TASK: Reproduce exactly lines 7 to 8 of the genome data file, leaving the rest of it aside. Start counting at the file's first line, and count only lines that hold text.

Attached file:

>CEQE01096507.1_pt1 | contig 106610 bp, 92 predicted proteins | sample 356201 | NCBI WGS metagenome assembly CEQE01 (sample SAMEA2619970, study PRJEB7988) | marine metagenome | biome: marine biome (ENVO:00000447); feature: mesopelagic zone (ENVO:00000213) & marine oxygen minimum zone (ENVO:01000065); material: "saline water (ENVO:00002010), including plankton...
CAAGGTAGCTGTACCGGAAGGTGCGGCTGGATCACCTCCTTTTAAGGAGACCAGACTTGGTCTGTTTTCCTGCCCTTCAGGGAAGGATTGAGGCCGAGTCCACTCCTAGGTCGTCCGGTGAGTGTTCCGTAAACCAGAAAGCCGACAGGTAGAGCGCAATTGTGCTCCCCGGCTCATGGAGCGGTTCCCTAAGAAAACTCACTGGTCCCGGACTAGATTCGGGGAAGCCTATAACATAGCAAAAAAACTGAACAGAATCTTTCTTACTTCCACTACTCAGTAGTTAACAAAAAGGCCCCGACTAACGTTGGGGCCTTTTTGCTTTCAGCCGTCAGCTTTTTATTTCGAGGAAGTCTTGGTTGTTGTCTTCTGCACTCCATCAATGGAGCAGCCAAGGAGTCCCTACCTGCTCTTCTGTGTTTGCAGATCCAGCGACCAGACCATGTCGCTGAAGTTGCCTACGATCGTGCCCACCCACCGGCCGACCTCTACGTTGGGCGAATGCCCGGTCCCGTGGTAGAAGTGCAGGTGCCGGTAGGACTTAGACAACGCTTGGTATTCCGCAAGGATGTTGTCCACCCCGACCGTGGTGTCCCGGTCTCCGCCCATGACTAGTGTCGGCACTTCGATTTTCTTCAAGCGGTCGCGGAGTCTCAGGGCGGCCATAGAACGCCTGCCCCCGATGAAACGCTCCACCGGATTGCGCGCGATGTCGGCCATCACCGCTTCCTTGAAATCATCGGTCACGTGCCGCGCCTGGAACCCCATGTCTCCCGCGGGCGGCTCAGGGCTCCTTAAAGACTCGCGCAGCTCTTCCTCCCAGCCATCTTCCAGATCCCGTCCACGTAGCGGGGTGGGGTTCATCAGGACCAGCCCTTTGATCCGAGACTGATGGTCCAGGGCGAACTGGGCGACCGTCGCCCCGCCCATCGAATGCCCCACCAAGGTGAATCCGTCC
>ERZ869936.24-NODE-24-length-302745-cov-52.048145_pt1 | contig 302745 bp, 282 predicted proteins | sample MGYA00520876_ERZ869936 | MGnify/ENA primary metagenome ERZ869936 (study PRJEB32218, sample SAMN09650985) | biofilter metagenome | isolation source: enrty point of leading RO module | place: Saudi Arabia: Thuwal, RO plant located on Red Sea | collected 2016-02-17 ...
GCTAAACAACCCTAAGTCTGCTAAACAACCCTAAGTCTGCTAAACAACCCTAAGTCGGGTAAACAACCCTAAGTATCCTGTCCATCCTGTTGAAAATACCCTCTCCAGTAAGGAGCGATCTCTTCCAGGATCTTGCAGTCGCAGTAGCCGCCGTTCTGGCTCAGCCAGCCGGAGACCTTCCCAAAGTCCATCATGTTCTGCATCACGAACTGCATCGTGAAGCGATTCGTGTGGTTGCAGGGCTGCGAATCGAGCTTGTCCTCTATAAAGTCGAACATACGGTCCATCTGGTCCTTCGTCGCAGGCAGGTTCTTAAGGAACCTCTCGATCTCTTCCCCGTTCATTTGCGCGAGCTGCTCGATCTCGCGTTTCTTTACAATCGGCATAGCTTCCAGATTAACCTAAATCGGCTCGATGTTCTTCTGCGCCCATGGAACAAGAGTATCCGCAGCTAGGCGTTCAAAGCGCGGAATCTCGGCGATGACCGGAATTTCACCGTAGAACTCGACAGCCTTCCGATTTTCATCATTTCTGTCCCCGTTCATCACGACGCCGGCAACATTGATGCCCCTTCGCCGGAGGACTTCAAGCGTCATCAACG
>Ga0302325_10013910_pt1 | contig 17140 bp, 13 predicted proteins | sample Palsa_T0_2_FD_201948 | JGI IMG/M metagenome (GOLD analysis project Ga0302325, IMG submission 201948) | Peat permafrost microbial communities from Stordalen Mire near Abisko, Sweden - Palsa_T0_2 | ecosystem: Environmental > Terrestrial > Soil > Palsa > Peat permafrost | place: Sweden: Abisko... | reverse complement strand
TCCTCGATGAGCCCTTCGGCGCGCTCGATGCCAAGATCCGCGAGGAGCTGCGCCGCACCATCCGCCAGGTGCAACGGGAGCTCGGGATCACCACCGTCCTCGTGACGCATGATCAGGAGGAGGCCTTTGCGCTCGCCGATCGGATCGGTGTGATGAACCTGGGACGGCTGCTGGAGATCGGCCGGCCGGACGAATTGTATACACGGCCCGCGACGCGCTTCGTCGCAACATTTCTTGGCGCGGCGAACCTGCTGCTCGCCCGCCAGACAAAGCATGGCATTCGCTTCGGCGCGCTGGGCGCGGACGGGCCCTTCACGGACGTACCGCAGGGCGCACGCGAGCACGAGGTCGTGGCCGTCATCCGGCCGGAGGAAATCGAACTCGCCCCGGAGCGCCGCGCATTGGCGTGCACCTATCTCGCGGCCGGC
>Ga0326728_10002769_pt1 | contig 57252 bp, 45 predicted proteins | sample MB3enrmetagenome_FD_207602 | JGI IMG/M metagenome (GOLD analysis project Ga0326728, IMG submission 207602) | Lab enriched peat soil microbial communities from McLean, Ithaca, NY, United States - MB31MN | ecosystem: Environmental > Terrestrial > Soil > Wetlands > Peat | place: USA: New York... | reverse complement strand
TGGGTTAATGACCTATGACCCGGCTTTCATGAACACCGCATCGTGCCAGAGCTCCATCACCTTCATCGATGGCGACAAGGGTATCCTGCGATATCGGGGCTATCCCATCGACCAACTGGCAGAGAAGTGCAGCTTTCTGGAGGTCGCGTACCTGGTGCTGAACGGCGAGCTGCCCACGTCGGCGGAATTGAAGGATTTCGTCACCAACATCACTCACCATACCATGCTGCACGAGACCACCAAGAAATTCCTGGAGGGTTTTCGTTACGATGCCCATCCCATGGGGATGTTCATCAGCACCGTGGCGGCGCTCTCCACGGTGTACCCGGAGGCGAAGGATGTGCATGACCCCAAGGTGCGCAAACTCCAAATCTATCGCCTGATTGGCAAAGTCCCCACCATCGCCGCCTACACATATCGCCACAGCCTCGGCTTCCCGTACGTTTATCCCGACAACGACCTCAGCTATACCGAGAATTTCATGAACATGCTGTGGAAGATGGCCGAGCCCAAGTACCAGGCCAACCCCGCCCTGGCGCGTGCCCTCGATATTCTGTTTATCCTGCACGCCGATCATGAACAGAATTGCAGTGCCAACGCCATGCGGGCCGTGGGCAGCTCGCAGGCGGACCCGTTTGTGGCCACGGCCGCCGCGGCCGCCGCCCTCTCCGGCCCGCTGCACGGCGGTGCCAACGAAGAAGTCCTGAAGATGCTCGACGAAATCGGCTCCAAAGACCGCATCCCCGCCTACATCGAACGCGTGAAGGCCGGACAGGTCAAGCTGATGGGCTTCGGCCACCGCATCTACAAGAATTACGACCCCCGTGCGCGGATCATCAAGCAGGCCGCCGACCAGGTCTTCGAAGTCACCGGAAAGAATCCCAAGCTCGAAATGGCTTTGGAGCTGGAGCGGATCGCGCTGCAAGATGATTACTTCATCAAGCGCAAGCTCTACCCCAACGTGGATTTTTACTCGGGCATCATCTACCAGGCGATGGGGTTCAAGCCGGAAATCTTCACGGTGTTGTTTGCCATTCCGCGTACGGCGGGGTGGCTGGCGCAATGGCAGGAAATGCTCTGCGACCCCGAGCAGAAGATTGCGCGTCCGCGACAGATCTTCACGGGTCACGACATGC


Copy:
>Ga0326728_10002769_pt1 | contig 57252 bp, 45 predicted proteins | sample MB3enrmetagenome_FD_207602 | JGI IMG/M metagenome (GOLD analysis project Ga0326728, IMG submission 207602) | Lab enriched peat soil microbial communities from McLean, Ithaca, NY, United States - MB31MN | ecosystem: Environmental > Terrestrial > Soil > Wetlands > Peat | place: USA: New York... | reverse complement strand
TGGGTTAATGACCTATGACCCGGCTTTCATGAACACCGCATCGTGCCAGAGCTCCATCACCTTCATCGATGGCGACAAGGGTATCCTGCGATATCGGGGCTATCCCATCGACCAACTGGCAGAGAAGTGCAGCTTTCTGGAGGTCGCGTACCTGGTGCTGAACGGCGAGCTGCCCACGTCGGCGGAATTGAAGGATTTCGTCACCAACATCACTCACCATACCATGCTGCACGAGACCACCAAGAAATTCCTGGAGGGTTTTCGTTACGATGCCCATCCCATGGGGATGTTCATCAGCACCGTGGCGGCGCTCTCCACGGTGTACCCGGAGGCGAAGGATGTGCATGACCCCAAGGTGCGCAAACTCCAAATCTATCGCCTGATTGGCAAAGTCCCCACCATCGCCGCCTACACATATCGCCACAGCCTCGGCTTCCCGTACGTTTATCCCGACAACGACCTCAGCTATACCGAGAATTTCATGAACATGCTGTGGAAGATGGCCGAGCCCAAGTACCAGGCCAACCCCGCCCTGGCGCGTGCCCTCGATATTCTGTTTATCCTGCACGCCGATCATGAACAGAATTGCAGTGCCAACGCCATGCGGGCCGTGGGCAGCTCGCAGGCGGACCCGTTTGTGGCCACGGCCGCCGCGGCCGCCGCCCTCTCCGGCCCGCTGCACGGCGGTGCCAACGAAGAAGTCCTGAAGATGCTCGACGAAATCGGCTCCAAAGACCGCATCCCCGCCTACATCGAACGCGTGAAGGCCGGACAGGTCAAGCTGATGGGCTTCGGCCACCGCATCTACAAGAATTACGACCCCCGTGCGCGGATCATCAAGCAGGCCGCCGACCAGGTCTTCGAAGTCACCGGAAAGAATCCCAAGCTCGAAATGGCTTTGGAGCTGGAGCGGATCGCGCTGCAAGATGATTACTTCATCAAGCGCAAGCTCTACCCCAACGTGGATTTTTACTCGGGCATCATCTACCAGGCGATGGGGTTCAAGCCGGAAATCTTCACGGTGTTGTTTGCCATTCCGCGTACGGCGGGGTGGCTGGCGCAATGGCAGGAAATGCTCTGCGACCCCGAGCAGAAGATTGCGCGTCCGCGACAGATCTTCACGGGTCACGACATGC